When I was a young girl, my beach friends and I used to go skin diving on shallow reefs along the Amalfi coast, just between Positano and Praiano, and came home with octopus almost every day. We’d set off early in the morning with our blue & red canvas materassini (inflatable rafts), snorkeling masks and a piece of white cloth tied to a string.
We'd swim what felt like 300 miles hugging the coastline to reach the designated fishing spot, elected by the group's elder, Gianluca. He was 13, and we were all still in the third grade. We'd arrive breathless and sweaty (odd the sensation of sweating in water), scanning the shallow rocks beneath us. Half clung to the materassino, head plunged below water's edge, we'd let the string unfurl and start playing with the octopi. Cephalopods are like kittens, wave anything at them, like a piece of white cloth tied to a string, and they'd float right out from under their rocky enclave to chase the billowing fabric.
We would farm an average 8 to 12 polpi each in a little under 3 hours, just in time to swim back to our beach, parade the catch across town, and get home for lunch.
Normally, I would never share this secret (yet very easy) recipe. Call me selfish, but some tricks are best kept unsaid. I however can't stay a day without pampering you all with my silly stories, my kitchen tips and my family recipes. It's what I do. I like to cook and then write about it. I love it when my food gets complimented, even if only savored in a virtual world. When a fellow blogger actually sends me feedback of proven recipes being a success, my heart flies. This is how I show my love.
Here's the recipe for Purpetielli (Neapolitan for polpetti, little octopi) affogati, which is a cooking term used commonly for savory dishes stewed in flavorsome tomatoes and wine, which means drowned.
The ideal mollusks to use for this dish would be the tiny moscardini (8 tentacles, single line of suction cups on each), but any small, tender kind will work. The smaller the octopus, the lower chance of a chewy, rubbery outcome, once cooked.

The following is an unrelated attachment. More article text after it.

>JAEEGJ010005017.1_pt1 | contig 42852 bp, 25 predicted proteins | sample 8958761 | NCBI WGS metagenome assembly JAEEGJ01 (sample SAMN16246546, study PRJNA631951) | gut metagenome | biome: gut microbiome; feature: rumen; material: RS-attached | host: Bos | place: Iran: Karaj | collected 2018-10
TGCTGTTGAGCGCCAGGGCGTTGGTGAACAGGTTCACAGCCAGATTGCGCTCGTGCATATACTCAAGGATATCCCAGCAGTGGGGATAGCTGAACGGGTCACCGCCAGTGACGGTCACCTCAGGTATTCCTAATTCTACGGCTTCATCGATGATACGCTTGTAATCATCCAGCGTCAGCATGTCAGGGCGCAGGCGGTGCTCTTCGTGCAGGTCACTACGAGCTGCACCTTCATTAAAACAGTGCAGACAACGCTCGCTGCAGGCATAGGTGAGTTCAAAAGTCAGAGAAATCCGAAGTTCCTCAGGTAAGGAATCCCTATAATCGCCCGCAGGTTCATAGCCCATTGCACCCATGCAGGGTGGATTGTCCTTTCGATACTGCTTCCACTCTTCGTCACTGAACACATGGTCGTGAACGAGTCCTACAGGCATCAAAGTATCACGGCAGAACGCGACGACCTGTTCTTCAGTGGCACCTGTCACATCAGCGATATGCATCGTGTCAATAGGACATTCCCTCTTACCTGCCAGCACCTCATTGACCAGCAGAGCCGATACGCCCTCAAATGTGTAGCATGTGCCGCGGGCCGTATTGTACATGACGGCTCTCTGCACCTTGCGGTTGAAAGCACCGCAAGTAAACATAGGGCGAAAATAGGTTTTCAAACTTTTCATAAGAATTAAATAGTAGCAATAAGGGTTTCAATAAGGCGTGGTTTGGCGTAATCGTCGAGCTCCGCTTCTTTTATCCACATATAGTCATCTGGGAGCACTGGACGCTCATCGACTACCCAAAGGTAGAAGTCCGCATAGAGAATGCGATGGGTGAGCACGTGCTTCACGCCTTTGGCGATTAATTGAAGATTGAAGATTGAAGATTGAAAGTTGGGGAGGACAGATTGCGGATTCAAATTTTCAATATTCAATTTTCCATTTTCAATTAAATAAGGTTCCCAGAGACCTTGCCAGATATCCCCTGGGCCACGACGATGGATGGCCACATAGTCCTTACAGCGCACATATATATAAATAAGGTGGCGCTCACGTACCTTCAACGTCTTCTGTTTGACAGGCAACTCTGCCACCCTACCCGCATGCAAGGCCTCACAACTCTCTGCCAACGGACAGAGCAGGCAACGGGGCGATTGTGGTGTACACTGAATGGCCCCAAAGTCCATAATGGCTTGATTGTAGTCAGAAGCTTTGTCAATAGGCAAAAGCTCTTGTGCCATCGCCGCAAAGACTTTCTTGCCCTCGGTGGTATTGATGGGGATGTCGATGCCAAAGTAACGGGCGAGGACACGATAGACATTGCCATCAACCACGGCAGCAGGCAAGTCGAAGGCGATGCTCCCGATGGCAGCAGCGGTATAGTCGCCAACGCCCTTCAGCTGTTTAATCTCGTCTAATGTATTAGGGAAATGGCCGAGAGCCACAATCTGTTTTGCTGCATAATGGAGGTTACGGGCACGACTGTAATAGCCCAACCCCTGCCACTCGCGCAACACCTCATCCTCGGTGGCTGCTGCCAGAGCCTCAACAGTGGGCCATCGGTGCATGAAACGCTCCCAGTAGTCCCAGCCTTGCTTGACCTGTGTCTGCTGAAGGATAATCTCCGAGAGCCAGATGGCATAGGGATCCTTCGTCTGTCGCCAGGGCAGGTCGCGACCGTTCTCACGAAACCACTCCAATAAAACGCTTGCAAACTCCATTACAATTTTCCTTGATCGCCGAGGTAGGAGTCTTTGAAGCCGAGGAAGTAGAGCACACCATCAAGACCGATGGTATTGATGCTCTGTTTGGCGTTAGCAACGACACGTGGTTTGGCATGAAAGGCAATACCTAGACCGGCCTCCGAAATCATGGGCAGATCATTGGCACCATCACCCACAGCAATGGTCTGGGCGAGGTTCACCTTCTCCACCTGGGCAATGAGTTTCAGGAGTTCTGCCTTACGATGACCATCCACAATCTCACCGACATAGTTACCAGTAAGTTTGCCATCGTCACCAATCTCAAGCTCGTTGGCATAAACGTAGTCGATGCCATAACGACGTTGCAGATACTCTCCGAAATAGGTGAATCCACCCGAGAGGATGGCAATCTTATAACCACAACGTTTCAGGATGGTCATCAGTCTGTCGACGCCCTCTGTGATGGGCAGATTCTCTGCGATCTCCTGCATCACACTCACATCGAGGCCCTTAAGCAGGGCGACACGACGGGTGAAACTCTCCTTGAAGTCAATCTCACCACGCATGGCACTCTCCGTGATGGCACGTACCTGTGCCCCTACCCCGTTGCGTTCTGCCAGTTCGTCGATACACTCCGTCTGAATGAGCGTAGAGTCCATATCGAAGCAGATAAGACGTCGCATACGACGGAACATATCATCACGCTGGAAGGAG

Polpo in fact, requires long, slow simmering, so keep your temperatures low and give yourself plenty of time. I like to do this with the baby octopus you find frozen in Asian markets, but as I said before, you can use any kind. Serve with homestyle, crusty bread for sopping up droolworthy sauce and juices, and keep the wine bottle well chilled.
8 small octopi, weighing an average of 150gr each (5 oz)
500 g (2 1/2 cups) plum tomatoes, chopped
250 ml (1 cup) dry, white wine
2 garlic cloves
A small bunch parsley, minced (optional, I don't use it)
100 ml (1/2 cup) extra virgin olive oil
1 small fiery red peperoncino hot pepper, crushed
Salt to taste
Clean and trim any hard or non-edible parts of the polpetti, like the beak, entrails, stomach sac, eyes, gladius and bony innards. If you don't want to do all this, have your fishmonger clean and prepare them for you to take home.
Take a medium, high-sided pot, and put all the ingredients in it, adding a little water as well.
Cover the pot, bring it to a boil, and simmer the octopuses drenched in the sauce for 20 minutes, after about 10 minutes, check seasoning. Serve with the sauce and lots of bread for mandatory scarpetta (a divine Italian table custom I will post about in the near future).
Tip: A popular belief suggests that to make polpetti (or any other size of octopi for that matter) become more tender during cooking, they must be stewed with a cork stopper in the cooking pot.
It actually works, so take that smirk off your face.
I've only had octopus a couple of times... and I've certainly never cooked it myself. I am just so stunned at all the work you did and how beautiful (and tasty) this dish looks!ReplyDelete
It's actually a lot easier than it looks!ReplyDelete
By jove, I do remember this one, a delectable dish indeed. When Mother cooked the big ones she used to stuff them. Have you heard of that? Come si chiamano quelli grandi?ReplyDelete
Rosaria - quelli grandi si chiamano semplicemtne polpi. Imbottiti di pangrattato, olive, pezzetti di tentacoli, e altri meravigliosi sapori...mmmh! Che origini hai tu, di quale regione?ReplyDelete
This looks so good. I'm clipping it for future use!ReplyDelete
I so want to try this! I'm not sure where to find the octopus, here in Arizona. This looks worth the research in trying to find some though!ReplyDelete
You can find them fresh or frozen in the market at Chinese cultural center on 44 th Street. Buon appetitoDelete
Thanks Shannon for the great tip!Delete
Theresa - Tell me when you do...ReplyDelete
LaDue - I'm sure there'll be a way to get some. Buon appetito!
my 6 year old eats octopus ... while I sit and stare! I can't get past the look and the feel, but she loves it. Thank goodness we have a Chinese Buffet here that cooks it for her!!ReplyDelete